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“Saw Blood Flowing Like A River”: Survivor Recounts New Zealand Mosque Attacks

“New Zealand is a peaceful place, and we have never seen anything like this before,” he said. “Migrants are now getting help — more than anytime before — and showing us support and strength.”

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Paper links are draped over the fence at Hagley Park near one of the mosques were more than 40 people were killed in Christchurch, March 15, 2019. (S. Miller/VOA). VOA

Abdulkadir Ababora was sitting in the front row of a mosque in Christchurch, New Zealand, last week when a 28-year-old Australian gunman opened fire during Friday prayers.

Fifty worshipers were killed in the March 15 attacks in two mosques, and the gunman appeared intent of taking as many lives as possible.

“Those who were hit with the automatic weapons fell, and he went and checked those who were breathing and started shooting at those who were already on the ground,” Abdulkadir told VOA’s Afaan Oromoo service.

Abdulkadir, meanwhile, lay under a bookshelf, pretending to be dead.

“I pulled the Quranic bookshelf on top of me to hide my head under and held my breath so that he didn’t detect I was alive,” Abdulkadir said.

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New Zealand Prime Minister Jacinda Ardern speaks to the media during a Post Cabinet media press conference at Parliament in Wellington on March 18, 2019. VOA

The kinds of weapons used in the attack are now banned in the country. New Zealand’s prime minister, Jacinda Ardern, announced Thursday that the government would outlaw “military-style semi-automatic weapons and assault rifles,” effective immediately.

Abdulkadir said he “saw blood flowing like a river” as bullets pierced victims in his mosque.

“I didn’t think it was real, and I thought it was something out of a cinema or a movie,” he added.

Originally from Ethiopia, Abdulkadir now works as a taxi driver in New Zealand. He left his wife, who gave birth two weeks ago, at home and his other children at school before heading to the mosque that ill-fated day.

“I am not sure if he passed me thinking I was dead, but he shot those who were on my left and right,” Abdulkadir said. “All I was thinking about was my wife and my three children. … I was thinking that it was going to be my turn, and I lost hope at the moment.”

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Students embrace at a floral tribute at the Botanical Gardens in Christchurch, New Zealand, March 19, 2019. VOA

Victims’ families have begun receiving their loved ones’ bodies. On Tuesday, six victims’ bodies were returned to families, according to police, and the rest will soon get a place to rest. The victims included refugees from Syria, Somalia and Afghanistan, along with other people seeking refuge.

Also Read: These are The Best & Worst Fabrics of Summer

Mike Bush, New Zealand’s commissioner of police, said Thursday that all of the victims have been identified and their families notified, earlier saying, “this is for us an absolute priority for family reasons, for compassionate reasons and for cultural reasons.” Among those killed was 3-year-old Mucaad Ibrahim, the youngest victim of the attacks.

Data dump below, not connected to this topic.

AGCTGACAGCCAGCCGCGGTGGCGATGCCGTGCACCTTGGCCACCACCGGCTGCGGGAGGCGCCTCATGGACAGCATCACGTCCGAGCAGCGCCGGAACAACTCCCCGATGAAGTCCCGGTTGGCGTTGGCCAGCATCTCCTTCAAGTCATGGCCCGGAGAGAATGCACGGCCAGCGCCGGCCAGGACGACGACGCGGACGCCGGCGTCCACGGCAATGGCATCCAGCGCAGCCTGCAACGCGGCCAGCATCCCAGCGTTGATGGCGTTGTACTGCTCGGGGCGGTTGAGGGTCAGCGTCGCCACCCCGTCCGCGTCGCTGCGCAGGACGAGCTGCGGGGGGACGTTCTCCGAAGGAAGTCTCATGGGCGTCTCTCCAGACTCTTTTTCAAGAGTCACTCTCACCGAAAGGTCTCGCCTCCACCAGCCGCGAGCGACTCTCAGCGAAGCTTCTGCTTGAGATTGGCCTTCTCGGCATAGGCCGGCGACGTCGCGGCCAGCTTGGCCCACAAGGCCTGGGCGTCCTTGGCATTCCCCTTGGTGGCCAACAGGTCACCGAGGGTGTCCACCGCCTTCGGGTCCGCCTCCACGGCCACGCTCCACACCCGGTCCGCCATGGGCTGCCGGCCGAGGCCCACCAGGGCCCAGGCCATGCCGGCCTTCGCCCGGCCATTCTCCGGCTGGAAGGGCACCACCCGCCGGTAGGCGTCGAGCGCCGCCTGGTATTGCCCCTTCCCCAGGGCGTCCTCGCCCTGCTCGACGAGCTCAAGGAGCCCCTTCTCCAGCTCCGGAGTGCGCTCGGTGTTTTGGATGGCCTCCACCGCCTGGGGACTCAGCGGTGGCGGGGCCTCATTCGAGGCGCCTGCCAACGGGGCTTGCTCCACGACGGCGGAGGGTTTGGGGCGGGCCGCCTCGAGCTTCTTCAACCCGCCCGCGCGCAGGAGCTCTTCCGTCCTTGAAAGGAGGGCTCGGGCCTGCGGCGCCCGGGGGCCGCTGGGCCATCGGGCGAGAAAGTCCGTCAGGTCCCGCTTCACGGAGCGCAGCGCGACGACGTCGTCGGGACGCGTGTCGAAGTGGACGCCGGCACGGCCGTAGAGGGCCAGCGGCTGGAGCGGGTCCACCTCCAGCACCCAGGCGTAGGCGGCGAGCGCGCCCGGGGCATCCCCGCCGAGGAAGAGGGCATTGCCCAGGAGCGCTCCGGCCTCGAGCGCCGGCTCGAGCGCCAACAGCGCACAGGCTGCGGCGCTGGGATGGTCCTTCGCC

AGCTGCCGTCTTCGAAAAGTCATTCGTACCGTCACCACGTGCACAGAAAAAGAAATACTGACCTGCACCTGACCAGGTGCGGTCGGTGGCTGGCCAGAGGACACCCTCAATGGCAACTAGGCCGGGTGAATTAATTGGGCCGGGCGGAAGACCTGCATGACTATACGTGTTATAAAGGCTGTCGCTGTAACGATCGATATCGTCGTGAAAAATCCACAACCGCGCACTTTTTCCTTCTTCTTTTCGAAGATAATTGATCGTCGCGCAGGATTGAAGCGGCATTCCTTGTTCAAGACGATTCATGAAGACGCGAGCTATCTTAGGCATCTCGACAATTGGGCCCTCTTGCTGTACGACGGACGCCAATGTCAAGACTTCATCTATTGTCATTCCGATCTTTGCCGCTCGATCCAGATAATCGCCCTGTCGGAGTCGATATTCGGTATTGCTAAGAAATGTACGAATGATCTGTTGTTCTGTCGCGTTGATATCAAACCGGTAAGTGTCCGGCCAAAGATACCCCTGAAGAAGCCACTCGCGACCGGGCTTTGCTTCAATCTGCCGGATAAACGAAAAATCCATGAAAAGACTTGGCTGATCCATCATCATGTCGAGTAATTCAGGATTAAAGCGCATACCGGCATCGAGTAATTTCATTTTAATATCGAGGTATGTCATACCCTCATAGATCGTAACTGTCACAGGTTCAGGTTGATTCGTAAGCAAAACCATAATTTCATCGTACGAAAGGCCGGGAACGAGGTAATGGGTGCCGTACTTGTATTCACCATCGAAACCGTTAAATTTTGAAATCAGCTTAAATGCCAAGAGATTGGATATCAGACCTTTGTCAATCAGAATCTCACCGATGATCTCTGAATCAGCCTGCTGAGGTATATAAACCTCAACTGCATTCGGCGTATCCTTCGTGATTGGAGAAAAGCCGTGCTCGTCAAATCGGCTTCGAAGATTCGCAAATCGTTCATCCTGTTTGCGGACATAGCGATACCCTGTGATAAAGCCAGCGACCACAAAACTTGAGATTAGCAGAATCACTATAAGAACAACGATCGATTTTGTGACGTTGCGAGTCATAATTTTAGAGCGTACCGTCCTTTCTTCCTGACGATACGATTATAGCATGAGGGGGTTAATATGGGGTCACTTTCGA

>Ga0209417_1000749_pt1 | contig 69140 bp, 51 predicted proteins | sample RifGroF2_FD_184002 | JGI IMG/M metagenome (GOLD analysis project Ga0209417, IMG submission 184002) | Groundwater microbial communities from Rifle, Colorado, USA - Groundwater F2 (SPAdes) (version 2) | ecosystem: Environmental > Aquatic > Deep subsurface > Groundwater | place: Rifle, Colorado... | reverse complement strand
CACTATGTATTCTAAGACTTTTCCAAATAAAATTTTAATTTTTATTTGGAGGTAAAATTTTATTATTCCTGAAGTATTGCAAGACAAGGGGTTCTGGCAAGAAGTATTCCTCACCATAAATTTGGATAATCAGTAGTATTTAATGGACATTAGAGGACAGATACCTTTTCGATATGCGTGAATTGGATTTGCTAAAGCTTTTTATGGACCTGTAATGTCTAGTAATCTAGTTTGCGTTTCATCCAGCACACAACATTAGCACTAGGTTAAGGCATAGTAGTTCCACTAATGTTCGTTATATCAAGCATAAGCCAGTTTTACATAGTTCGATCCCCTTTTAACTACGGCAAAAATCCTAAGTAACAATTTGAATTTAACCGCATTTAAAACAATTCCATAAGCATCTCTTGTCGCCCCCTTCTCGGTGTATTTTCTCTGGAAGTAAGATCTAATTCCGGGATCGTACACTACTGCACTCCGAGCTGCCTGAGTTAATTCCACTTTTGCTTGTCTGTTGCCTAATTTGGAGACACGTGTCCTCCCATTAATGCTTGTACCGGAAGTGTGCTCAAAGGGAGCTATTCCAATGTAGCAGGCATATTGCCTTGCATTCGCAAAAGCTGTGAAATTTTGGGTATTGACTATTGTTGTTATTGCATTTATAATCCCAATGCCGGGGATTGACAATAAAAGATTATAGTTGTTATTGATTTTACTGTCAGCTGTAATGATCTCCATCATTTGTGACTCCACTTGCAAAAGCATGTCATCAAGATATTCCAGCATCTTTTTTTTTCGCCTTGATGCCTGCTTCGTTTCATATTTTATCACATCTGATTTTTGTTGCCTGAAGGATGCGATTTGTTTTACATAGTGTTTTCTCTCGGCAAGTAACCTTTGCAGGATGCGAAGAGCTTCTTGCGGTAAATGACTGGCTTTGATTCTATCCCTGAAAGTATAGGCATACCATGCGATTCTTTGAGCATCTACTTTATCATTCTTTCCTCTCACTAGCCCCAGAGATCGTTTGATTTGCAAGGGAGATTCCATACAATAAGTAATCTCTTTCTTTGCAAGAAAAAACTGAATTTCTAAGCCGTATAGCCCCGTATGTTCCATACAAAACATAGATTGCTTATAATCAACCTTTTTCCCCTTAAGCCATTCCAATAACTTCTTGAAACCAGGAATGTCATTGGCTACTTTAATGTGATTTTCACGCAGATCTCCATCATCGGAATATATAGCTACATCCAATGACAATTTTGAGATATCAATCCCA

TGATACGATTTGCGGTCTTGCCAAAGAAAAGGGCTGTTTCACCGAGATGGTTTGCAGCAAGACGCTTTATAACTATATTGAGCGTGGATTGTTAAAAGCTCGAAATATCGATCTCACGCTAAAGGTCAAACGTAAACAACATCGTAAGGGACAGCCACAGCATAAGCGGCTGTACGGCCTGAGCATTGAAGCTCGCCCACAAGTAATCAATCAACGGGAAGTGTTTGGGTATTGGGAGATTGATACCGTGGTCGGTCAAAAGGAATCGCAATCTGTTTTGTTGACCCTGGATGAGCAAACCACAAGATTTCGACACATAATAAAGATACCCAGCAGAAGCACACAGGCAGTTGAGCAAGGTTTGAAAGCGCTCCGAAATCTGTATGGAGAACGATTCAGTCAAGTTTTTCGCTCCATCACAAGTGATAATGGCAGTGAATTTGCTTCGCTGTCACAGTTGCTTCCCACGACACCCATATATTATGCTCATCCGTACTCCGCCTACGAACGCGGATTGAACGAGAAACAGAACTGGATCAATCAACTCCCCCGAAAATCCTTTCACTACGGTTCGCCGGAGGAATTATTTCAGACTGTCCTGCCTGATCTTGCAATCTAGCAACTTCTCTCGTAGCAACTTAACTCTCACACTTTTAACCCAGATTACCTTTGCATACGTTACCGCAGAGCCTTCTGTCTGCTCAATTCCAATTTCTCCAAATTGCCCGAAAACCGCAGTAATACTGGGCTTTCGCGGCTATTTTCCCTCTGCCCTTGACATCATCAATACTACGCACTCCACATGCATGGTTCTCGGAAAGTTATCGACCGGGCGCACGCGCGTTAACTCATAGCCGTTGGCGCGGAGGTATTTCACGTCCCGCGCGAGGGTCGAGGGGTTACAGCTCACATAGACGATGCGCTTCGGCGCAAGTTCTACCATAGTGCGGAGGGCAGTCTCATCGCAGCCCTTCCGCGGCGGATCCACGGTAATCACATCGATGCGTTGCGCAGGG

Despite the attacks and ongoing islamophobic sentiments, Abdulkadir remains hopeful.

“New Zealand is a peaceful place, and we have never seen anything like this before,” he said. “Migrants are now getting help — more than anytime before — and showing us support and strength.” (VOA)

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New Zealand Bans Use of Single-Use Plastic Bags

Single-use plastic shopping bags are defined as any plastic bag which has handles and is less than 70 microns thick

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Plastic shopping bags in the fruit and vegetable section and other areas of supermarkets are the only exemption. Wikimedia Commons

Single-use plastic bags have been officially banned for all New Zealand retailers from Monday. As stipulated by the Waste Minimisation (Plastic Shopping Bags) Regulations 2018, which came into force on Monday, New Zealand retailers including stores, supermarkets and restaurants will no longer be able to sell or distribute any single-use plastic shopping bags, reports Xinhua news agency.

Single-use plastic shopping bags are defined as any plastic bag which has handles and is less than 70 microns thick. Plastic shopping bags in the fruit and vegetable section and other areas of supermarkets are the only exemption.

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Businesses were given six months ahead of the ban to phase-out single-use plastic bags. Wikimedia Commons

New Zealand Associate Environment Minister Eugenie Sage said that the ban on single-use plastic shopping bags is a step towards healthier oceans and giving nature a hand.

ALSO READ: Greenpeace Asks for Ambitious Measures from G20 Group to Tackle The Plastic Waste Crisis

“New Zealanders are proud of our country’s clean, green reputation and want to help ensure we live up to it. The plastic shopping bag ban is one step to tackle New Zealand’s waste issues. We also need to recharge our materials recovery and recycling systems and shift to a circular economy,” Sage said.

Mainstream supermarkets have already made the change away from single-use plastic shopping bags. Businesses were given six months ahead of the ban to phase-out single-use plastic bags. (IANS)